Skip to main content

Hunting Desert Mule Deer

Head for warmer temperatures to get a shot at the Rocky Mountain mule deer's distant cousin: the desert mule deer.

Hunting Desert Mule Deer
The Mexican cowboys see antler width as the primary criterion for a muy grande. This is a good Sonoran buck with a 32-inch spread, but I wish he was a bit heavier. I should have looked a few seconds longer.

The shorthair went on point in thorny brush above a little dirt stock tank, a perfect place for Gambel’s quail. Everyone set, somebody stepped forward and kicked a dry cactus.

The brush exploded, but not with whirring wings. A gorgeous 4x4 mule deer buck burst out and vanished into the desert horizon. I reckon that was 25 years ago, hunting quail not far from Tucson with the late Gary Sitton, a former editor of this magazine.

The buck was a desert mule deer. Slightly smaller than his Rocky Mountain cousin, the desert mule deer tends to be paler in body color with a lighter forehead cap. Together with the desert bighorn and Coues whitetail, the desert mule deer is part and parcel to the arid Southwest, occupying a huge range from West Texas across southern Arizona and New Mexico and northwestern Mexico.

Most of my life, desert mule deer had been classified as Odocoileus hemionus crooki, after Gen. George Crook (1830–1890). Following distinguished Civil War service, Crook spent his remaining years in the West. In command of the Bighorn and Yellowstone Expedition in 1876, Crook’s column was fought to a standstill at the Battle of the Rosebud; another of his three columns met their fate with Custer. Prior to the Great Sioux War, Crook was in command of Arizona Territory, and in the 1880s commanded the Department of Arizona. Chief Red Cloud of the Oglala Sioux said of Crook, “He, at least, never lied to us.”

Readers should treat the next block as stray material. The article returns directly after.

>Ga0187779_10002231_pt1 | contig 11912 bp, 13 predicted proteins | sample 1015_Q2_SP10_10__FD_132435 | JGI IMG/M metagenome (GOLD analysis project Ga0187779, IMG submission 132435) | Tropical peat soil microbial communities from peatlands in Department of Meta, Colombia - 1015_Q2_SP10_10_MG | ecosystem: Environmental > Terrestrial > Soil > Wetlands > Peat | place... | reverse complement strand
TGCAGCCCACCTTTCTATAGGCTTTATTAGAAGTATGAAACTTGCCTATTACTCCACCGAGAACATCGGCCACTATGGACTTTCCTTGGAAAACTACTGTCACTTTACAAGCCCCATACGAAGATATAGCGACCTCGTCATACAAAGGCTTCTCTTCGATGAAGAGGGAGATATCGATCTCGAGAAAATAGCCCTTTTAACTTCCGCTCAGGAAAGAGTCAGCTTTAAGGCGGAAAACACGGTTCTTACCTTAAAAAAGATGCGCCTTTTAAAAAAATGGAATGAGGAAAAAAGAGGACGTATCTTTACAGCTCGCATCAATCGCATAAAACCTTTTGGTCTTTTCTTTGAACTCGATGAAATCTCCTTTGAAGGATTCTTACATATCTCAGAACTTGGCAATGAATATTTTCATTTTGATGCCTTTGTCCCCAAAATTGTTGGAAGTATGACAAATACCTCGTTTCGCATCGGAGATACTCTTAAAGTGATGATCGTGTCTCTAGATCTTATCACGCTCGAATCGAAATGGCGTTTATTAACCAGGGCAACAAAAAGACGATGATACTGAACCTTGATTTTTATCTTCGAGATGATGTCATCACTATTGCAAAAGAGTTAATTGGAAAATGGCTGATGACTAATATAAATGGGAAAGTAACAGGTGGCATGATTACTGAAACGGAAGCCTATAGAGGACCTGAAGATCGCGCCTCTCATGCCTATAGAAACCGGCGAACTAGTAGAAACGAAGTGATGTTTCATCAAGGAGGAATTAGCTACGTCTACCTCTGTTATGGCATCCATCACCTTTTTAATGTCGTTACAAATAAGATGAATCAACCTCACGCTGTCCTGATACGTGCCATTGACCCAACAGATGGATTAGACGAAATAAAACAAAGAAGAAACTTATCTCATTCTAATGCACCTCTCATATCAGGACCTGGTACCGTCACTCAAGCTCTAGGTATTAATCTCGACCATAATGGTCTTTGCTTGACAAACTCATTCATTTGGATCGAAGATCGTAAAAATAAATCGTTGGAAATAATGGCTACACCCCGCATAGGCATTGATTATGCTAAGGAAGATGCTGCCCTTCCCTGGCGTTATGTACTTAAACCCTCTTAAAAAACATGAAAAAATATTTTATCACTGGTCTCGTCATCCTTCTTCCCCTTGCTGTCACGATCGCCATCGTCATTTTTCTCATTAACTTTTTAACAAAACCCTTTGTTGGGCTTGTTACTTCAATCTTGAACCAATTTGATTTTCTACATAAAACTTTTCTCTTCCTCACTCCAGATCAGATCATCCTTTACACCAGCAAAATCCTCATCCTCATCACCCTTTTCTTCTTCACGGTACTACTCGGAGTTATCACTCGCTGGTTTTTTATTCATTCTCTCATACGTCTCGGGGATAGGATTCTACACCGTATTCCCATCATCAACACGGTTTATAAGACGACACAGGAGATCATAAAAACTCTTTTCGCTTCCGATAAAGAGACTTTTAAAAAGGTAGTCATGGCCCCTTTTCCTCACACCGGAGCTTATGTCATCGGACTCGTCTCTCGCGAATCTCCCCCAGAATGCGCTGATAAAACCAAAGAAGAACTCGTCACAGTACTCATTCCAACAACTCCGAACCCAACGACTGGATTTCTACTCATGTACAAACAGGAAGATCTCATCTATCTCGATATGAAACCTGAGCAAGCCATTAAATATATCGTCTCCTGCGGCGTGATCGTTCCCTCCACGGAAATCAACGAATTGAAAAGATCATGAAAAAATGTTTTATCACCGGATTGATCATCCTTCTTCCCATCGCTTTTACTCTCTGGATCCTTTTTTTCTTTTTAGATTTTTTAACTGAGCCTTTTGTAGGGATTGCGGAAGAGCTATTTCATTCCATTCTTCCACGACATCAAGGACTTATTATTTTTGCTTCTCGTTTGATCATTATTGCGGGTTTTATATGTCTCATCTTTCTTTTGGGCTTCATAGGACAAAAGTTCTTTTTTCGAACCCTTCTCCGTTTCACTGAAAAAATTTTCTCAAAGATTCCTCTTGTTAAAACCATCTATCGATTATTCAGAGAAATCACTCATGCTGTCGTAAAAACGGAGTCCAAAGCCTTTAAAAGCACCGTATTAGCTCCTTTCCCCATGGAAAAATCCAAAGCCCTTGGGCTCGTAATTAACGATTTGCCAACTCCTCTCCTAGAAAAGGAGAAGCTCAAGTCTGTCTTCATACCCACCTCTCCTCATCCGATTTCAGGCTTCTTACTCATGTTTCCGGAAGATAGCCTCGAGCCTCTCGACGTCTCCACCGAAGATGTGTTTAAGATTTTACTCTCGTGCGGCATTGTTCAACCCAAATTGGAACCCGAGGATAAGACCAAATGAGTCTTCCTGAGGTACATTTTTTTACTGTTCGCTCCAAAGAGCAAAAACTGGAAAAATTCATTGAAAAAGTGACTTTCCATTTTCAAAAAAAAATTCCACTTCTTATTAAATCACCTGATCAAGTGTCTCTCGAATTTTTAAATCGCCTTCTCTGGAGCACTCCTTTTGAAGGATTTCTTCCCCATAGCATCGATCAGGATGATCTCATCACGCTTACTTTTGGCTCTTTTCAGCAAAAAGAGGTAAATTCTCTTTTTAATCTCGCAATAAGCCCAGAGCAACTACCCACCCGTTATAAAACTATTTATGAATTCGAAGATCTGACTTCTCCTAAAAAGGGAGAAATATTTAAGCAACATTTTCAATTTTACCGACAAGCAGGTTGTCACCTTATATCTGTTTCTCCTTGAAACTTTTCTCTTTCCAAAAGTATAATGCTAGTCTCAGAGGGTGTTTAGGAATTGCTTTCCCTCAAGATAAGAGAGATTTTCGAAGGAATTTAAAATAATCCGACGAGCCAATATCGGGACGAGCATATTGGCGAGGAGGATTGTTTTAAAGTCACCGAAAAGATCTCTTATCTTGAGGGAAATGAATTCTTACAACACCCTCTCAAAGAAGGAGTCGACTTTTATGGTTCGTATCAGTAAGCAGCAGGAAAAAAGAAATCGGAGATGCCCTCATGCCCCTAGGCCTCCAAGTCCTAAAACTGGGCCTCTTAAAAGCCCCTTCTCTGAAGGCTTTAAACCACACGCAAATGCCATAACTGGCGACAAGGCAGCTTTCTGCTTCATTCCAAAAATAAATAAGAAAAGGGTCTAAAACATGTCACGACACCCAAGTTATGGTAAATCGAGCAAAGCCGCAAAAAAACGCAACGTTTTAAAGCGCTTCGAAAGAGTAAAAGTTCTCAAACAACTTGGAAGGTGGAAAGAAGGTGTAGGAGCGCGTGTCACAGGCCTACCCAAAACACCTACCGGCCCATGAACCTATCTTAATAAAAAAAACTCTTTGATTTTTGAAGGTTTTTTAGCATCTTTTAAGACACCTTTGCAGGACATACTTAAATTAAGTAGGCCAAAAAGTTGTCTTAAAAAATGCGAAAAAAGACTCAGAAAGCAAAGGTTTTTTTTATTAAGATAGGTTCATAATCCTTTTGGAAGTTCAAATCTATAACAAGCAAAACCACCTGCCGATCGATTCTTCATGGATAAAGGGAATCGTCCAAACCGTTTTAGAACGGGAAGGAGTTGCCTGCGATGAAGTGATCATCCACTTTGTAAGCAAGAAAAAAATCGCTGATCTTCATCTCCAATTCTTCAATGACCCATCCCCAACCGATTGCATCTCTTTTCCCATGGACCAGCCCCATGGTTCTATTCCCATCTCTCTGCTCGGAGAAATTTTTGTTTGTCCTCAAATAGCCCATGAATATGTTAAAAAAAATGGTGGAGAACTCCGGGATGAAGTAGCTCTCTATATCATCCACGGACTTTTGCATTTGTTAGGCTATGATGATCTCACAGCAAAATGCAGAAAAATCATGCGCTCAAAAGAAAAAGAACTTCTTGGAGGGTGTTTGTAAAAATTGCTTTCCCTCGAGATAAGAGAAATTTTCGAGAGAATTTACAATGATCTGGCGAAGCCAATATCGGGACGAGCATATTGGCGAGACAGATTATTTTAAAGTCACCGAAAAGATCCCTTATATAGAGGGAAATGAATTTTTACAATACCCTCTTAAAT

I always thought it fitting that the mule deer of the Southwest bore Crook’s name, but according to DNA research, it turns out the specimen was actually a mule deer/whitetail hybrid. Today science concludes that the desert mule deer is O. h. eremicus. This is interesting because that was the scientific name proposed for the long-disputed “burro deer” of the Sonoran Desert. Although sparse, the browse in Sonora is especially rich, and there’s no question Sonoran mule deer grow exceptional antlers. Knowledgeable Mexican hunters insist the “desert mule deer” is found east of the Sierra Madres, while the larger-antlered Sonoran deer are “burro deer.”


mature desert mule deer hiding
A mature desert mule deer buck tries to hide in an ocotillo forest in the Davis Mountains of Far West Texas.